....I got to see through my son's eyes. And how clear was the view.
My mother works as the director of a large assisted living facility here in Cackalackie. This afternoon, said facility hosted a Christmas party complete with Santa, sugar cookies, candy canes, and crafts. It was really adorable, and the kids enjoyed the extra opportunity to visit with the jolly, fat, bearded guy one more time for last minute requests....because as you can imagine, telling him what you want once just wasn't enough for my daughter. Nope, she thought of MORE things she wanted and had to see him just one more time.
Anyway, in attendance at the party were of course, lots of grandkids and their parents, grandparents, and in many cases, great grandparents. Guests ranged in age from 8 month olds just taking their first steps to a few fragile women in their mid-90's who had already taken their last. And once again, I was struck by this circle of life....this return to helplessness and the need for loving care when navigating what seem to be the simplest of tasks.
But what struck me even more than the shared experiences of two generations who are seemingly in stark opposition to one another, was the wonder each inspired in the other. In a room full of people normally overlooked by the more capable, and able-bodied of us, it was the dimpled hands that were quick to reach out and caress the wrinkles of gnarled fingers with awe and abandon. It was the cheurbic faces that buried themselves in the warmth of years-worn, hand-knit sweaters without reservation. Wide eyed babes gazed upon fragile forms held firmly to their wheelchairs with strategically placed pillows and blankets without judgment or fear. And clouded eyes looked with awe upon small forms bouncing with ease through a room full of endless wheelchair obstacles.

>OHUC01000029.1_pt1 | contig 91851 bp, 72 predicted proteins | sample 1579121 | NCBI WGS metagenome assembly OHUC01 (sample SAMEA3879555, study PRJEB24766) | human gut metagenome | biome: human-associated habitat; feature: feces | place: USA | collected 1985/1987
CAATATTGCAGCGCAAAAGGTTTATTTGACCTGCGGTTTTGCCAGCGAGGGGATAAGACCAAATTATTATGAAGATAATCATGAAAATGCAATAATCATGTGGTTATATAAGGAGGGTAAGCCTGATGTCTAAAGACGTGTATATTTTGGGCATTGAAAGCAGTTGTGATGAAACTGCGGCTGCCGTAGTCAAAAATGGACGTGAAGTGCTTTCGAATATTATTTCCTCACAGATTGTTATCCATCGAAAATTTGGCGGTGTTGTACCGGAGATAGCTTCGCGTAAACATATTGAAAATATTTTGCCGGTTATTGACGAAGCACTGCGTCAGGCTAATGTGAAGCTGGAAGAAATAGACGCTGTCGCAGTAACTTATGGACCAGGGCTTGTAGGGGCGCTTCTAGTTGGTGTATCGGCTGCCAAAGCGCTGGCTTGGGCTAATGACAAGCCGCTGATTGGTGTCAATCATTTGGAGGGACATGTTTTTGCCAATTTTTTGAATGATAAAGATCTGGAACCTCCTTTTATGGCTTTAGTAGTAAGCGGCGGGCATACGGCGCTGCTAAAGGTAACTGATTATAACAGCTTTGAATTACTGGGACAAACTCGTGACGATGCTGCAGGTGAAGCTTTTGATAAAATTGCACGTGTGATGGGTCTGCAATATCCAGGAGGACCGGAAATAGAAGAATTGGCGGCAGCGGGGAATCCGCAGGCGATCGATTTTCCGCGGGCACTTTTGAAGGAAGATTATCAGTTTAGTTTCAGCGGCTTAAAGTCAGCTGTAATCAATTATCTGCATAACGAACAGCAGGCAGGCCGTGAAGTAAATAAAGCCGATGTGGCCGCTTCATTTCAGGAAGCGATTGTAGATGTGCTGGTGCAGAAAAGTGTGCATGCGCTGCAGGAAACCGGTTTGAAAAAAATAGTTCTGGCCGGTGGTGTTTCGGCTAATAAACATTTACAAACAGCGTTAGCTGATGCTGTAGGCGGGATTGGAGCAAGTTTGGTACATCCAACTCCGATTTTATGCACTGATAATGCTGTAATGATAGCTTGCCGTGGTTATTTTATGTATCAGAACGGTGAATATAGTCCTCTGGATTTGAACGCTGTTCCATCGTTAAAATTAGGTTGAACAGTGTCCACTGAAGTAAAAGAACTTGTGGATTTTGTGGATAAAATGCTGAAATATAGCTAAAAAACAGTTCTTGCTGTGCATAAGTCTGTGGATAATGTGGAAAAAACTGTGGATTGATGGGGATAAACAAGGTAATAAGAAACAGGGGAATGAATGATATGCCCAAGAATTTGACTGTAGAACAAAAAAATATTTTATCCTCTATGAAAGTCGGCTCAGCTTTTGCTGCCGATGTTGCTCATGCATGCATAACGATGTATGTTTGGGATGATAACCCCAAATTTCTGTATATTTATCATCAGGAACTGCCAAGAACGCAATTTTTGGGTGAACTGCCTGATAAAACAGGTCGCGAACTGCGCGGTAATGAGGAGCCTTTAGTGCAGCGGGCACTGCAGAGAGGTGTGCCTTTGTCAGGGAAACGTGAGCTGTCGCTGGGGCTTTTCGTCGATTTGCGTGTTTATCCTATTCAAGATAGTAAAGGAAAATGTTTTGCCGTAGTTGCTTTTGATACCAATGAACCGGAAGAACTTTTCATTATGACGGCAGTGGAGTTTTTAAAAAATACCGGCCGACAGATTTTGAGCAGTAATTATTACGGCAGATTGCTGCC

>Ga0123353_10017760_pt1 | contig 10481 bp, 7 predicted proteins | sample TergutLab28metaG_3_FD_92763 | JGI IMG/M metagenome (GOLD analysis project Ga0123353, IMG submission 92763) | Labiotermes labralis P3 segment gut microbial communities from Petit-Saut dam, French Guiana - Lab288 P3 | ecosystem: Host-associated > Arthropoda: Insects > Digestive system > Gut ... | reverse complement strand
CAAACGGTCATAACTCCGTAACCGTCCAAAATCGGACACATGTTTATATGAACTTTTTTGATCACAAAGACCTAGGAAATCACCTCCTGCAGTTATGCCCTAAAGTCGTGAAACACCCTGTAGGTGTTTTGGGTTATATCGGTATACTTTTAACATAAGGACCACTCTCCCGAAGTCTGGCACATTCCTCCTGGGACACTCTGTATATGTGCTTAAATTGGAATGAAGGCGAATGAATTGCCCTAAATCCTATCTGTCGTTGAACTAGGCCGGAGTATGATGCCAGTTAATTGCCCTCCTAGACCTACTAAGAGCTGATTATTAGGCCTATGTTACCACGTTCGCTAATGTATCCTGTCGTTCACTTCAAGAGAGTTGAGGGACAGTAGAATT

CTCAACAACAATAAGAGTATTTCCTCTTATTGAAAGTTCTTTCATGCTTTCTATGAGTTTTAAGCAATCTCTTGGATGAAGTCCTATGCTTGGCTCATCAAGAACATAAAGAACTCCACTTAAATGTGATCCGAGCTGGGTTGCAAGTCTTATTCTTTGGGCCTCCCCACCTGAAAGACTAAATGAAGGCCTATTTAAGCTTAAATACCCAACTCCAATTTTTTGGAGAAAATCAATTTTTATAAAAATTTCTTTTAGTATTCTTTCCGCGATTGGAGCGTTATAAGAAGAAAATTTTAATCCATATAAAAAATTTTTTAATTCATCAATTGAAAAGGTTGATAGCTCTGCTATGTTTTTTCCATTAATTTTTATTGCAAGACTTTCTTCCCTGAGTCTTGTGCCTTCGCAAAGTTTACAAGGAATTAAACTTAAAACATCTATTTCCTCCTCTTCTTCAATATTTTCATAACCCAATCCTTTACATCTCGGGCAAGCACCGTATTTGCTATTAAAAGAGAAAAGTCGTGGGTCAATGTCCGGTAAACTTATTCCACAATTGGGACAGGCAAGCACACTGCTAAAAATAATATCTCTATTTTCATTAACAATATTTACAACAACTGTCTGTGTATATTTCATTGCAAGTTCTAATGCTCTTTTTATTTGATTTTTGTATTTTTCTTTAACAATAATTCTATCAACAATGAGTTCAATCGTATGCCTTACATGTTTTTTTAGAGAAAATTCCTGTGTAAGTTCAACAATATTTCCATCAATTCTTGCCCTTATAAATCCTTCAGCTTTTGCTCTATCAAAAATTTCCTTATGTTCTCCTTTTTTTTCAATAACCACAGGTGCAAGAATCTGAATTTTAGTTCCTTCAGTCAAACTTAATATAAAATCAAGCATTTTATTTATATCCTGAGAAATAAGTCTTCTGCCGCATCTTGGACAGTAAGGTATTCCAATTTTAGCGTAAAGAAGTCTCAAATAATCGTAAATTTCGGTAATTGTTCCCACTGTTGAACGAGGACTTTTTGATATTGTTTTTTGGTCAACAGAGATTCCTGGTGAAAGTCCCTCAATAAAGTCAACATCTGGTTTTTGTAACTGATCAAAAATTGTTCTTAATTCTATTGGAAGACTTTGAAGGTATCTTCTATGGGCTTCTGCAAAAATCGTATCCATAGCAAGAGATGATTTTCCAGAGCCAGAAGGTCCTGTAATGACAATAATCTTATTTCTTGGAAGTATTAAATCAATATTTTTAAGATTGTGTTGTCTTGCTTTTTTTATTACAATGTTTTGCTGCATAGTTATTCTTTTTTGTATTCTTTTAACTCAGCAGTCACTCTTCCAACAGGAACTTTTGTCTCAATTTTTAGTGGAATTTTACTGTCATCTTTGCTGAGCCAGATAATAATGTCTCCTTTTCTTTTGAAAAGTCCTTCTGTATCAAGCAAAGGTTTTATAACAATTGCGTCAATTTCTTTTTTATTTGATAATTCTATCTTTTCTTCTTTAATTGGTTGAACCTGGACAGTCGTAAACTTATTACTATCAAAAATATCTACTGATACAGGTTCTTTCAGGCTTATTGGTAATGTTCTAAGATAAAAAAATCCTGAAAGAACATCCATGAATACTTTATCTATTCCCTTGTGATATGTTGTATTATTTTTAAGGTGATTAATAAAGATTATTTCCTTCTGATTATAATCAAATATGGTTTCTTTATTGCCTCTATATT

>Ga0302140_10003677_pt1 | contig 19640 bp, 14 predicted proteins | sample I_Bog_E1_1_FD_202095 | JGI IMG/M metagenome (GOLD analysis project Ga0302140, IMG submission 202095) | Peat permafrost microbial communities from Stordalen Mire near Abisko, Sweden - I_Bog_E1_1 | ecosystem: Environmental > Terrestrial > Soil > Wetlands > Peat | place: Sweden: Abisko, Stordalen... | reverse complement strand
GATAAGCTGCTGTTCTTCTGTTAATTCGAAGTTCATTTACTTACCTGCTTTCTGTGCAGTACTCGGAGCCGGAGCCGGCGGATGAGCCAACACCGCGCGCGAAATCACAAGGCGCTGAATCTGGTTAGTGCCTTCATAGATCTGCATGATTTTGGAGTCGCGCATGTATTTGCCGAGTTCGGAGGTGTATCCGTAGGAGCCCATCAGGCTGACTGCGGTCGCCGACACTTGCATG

And as I watched my 21 month old son crawl his way onto the lap of yet another sweet old woman resting comfortably in her wheelchair, I saw how much they needed each other. How they fed each other.
She lit up at the touch of his pudgy, taut, little fingers. She delighted in his incessant babble, and miniaturized adult gestures, hungry for the touch and attention of someone who was able to look past her frailties and ill-health. She devoured him as he looked with wonder upon her frail form instead of the sorrow that she was used to seeing reflected in the eyes of her children and caregivers.
And he....well, he came alive in the midst of his captive and adoring audience. Performing the best of his adorable "toddlerisms", he egged her on, getting the very attention that I sometimes find myself too tired or too bored to provide.
They needed each other. They fed each other's spirit. And in lives where they often find themselves regarded as burdensome, they alone were able to look upon one another with wonder, admiration, and awe. And I thought to myself how sad and ironic it is that we middle-aged folks, with our 20/20 vision and intellectual acuity miss so much. How sad that so often we are blinded to the wonder of these people not by naivete or failing eyesight, but by our responsibilities and our fear of death. Perhaps it is the innocence of a child, ignorant of life's imminent demise and its often slow and sometimes cruel progression; and the wisdom of age, appreciative of all of youth's possibilities that allow these two generations to see each other so clearly. With so much love and abandon. With an understanding that only those on the cusp of life's beginning and end can muster.